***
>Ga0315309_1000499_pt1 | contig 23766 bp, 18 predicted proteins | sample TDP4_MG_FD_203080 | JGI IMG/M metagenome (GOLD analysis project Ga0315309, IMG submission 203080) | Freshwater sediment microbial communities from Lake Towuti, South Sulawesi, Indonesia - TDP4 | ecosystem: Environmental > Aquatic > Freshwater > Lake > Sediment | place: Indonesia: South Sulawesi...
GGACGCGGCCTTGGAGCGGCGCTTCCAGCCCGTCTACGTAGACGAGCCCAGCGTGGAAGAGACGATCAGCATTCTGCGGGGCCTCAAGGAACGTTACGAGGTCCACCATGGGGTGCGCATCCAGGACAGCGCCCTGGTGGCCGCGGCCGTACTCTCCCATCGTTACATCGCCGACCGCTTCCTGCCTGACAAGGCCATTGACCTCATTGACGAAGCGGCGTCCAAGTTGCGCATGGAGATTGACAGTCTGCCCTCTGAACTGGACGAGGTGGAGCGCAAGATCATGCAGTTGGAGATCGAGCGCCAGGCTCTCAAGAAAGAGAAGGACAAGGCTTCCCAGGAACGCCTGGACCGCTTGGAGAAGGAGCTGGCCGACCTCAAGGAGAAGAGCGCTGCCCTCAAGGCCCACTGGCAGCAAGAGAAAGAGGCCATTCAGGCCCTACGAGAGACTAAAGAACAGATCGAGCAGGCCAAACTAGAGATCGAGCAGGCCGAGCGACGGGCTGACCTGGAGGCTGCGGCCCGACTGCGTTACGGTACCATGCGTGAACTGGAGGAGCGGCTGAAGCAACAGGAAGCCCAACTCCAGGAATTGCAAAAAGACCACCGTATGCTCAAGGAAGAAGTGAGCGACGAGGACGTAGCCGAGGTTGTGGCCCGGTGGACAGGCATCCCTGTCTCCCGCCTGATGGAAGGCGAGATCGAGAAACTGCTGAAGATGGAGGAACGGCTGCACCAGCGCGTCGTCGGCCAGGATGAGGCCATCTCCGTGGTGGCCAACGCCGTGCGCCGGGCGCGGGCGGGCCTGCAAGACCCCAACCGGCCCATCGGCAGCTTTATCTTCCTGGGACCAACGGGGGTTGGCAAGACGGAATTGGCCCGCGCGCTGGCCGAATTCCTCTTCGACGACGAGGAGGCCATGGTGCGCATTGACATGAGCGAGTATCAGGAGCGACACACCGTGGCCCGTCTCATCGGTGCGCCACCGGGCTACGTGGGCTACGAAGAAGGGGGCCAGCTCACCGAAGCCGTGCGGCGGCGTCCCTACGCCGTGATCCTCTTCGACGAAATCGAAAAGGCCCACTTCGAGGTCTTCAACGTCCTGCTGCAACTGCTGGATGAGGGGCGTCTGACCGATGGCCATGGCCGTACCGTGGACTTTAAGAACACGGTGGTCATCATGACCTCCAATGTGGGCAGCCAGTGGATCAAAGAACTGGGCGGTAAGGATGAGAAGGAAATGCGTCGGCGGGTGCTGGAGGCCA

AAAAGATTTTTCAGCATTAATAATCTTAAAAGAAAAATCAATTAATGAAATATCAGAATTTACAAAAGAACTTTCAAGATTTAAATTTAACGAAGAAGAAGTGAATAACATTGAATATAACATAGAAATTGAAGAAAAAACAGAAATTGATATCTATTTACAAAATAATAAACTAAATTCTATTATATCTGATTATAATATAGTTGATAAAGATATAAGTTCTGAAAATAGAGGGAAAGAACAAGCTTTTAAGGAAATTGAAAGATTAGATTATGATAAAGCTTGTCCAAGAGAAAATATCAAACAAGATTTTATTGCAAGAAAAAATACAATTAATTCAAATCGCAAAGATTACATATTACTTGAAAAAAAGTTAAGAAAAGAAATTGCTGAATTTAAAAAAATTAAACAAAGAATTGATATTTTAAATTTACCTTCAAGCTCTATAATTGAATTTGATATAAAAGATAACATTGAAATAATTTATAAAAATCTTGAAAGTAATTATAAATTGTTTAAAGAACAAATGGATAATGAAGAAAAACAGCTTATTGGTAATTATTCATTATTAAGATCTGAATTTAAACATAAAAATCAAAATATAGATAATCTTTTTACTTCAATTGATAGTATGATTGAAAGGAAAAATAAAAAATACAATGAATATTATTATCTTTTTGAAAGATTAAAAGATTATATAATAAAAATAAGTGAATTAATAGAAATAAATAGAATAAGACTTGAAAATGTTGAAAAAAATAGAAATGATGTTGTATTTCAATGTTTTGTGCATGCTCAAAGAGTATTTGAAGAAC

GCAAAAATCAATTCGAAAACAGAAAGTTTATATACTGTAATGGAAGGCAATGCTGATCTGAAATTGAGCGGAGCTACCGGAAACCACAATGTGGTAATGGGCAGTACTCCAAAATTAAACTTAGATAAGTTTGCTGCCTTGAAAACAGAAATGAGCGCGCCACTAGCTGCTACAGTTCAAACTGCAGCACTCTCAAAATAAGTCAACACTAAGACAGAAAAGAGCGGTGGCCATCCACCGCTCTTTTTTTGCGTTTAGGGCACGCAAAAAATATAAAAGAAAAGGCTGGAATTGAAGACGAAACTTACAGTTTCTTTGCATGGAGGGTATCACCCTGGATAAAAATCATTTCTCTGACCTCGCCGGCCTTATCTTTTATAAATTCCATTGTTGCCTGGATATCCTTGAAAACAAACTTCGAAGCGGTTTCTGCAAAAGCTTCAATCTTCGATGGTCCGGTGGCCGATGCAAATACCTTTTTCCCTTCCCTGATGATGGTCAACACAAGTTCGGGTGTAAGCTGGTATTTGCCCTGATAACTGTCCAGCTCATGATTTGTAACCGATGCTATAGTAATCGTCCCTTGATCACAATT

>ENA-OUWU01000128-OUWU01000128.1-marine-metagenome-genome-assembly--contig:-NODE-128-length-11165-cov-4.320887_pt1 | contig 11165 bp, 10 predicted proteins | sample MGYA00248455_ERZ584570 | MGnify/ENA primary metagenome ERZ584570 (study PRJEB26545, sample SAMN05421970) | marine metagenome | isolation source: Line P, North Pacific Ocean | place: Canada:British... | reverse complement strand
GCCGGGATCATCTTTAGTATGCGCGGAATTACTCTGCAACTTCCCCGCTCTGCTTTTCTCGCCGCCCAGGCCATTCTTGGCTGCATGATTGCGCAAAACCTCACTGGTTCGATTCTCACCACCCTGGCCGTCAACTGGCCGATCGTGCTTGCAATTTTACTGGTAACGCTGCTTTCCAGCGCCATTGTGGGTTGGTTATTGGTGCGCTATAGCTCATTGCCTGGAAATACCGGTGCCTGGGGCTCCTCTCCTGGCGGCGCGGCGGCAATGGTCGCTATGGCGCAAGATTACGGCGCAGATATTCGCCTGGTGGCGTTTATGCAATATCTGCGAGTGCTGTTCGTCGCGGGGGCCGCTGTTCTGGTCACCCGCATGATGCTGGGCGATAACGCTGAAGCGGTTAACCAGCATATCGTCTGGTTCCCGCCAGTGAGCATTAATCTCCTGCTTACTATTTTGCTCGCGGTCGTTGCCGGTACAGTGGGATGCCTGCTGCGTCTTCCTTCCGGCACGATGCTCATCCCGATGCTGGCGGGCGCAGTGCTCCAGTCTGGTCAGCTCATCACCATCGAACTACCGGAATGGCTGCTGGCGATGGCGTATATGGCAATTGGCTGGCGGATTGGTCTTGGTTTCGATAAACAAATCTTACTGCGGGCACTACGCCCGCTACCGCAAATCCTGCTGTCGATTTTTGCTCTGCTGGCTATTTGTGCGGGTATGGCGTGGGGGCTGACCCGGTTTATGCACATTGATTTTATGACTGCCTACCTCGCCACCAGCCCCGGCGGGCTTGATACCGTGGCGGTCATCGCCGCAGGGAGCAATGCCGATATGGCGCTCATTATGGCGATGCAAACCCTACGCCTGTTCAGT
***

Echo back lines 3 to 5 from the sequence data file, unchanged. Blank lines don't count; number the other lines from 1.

AAAAGATTTTTCAGCATTAATAATCTTAAAAGAAAAATCAATTAATGAAATATCAGAATTTACAAAAGAACTTTCAAGATTTAAATTTAACGAAGAAGAAGTGAATAACATTGAATATAACATAGAAATTGAAGAAAAAACAGAAATTGATATCTATTTACAAAATAATAAACTAAATTCTATTATATCTGATTATAATATAGTTGATAAAGATATAAGTTCTGAAAATAGAGGGAAAGAACAAGCTTTTAAGGAAATTGAAAGATTAGATTATGATAAAGCTTGTCCAAGAGAAAATATCAAACAAGATTTTATTGCAAGAAAAAATACAATTAATTCAAATCGCAAAGATTACATATTACTTGAAAAAAAGTTAAGAAAAGAAATTGCTGAATTTAAAAAAATTAAACAAAGAATTGATATTTTAAATTTACCTTCAAGCTCTATAATTGAATTTGATATAAAAGATAACATTGAAATAATTTATAAAAATCTTGAAAGTAATTATAAATTGTTTAAAGAACAAATGGATAATGAAGAAAAACAGCTTATTGGTAATTATTCATTATTAAGATCTGAATTTAAACATAAAAATCAAAATATAGATAATCTTTTTACTTCAATTGATAGTATGATTGAAAGGAAAAATAAAAAATACAATGAATATTATTATCTTTTTGAAAGATTAAAAGATTATATAATAAAAATAAGTGAATTAATAGAAATAAATAGAATAAGACTTGAAAATGTTGAAAAAAATAGAAATGATGTTGTATTTCAATGTTTTGTGCATGCTCAAAGAGTATTTGAAGAAC

GCAAAAATCAATTCGAAAACAGAAAGTTTATATACTGTAATGGAAGGCAATGCTGATCTGAAATTGAGCGGAGCTACCGGAAACCACAATGTGGTAATGGGCAGTACTCCAAAATTAAACTTAGATAAGTTTGCTGCCTTGAAAACAGAAATGAGCGCGCCACTAGCTGCTACAGTTCAAACTGCAGCACTCTCAAAATAAGTCAACACTAAGACAGAAAAGAGCGGTGGCCATCCACCGCTCTTTTTTTGCGTTTAGGGCACGCAAAAAATATAAAAGAAAAGGCTGGAATTGAAGACGAAACTTACAGTTTCTTTGCATGGAGGGTATCACCCTGGATAAAAATCATTTCTCTGACCTCGCCGGCCTTATCTTTTATAAATTCCATTGTTGCCTGGATATCCTTGAAAACAAACTTCGAAGCGGTTTCTGCAAAAGCTTCAATCTTCGATGGTCCGGTGGCCGATGCAAATACCTTTTTCCCTTCCCTGATGATGGTCAACACAAGTTCGGGTGTAAGCTGGTATTTGCCCTGATAACTGTCCAGCTCATGATTTGTAACCGATGCTATAGTAATCGTCCCTTGATCACAATT

>ENA-OUWU01000128-OUWU01000128.1-marine-metagenome-genome-assembly--contig:-NODE-128-length-11165-cov-4.320887_pt1 | contig 11165 bp, 10 predicted proteins | sample MGYA00248455_ERZ584570 | MGnify/ENA primary metagenome ERZ584570 (study PRJEB26545, sample SAMN05421970) | marine metagenome | isolation source: Line P, North Pacific Ocean | place: Canada:British... | reverse complement strand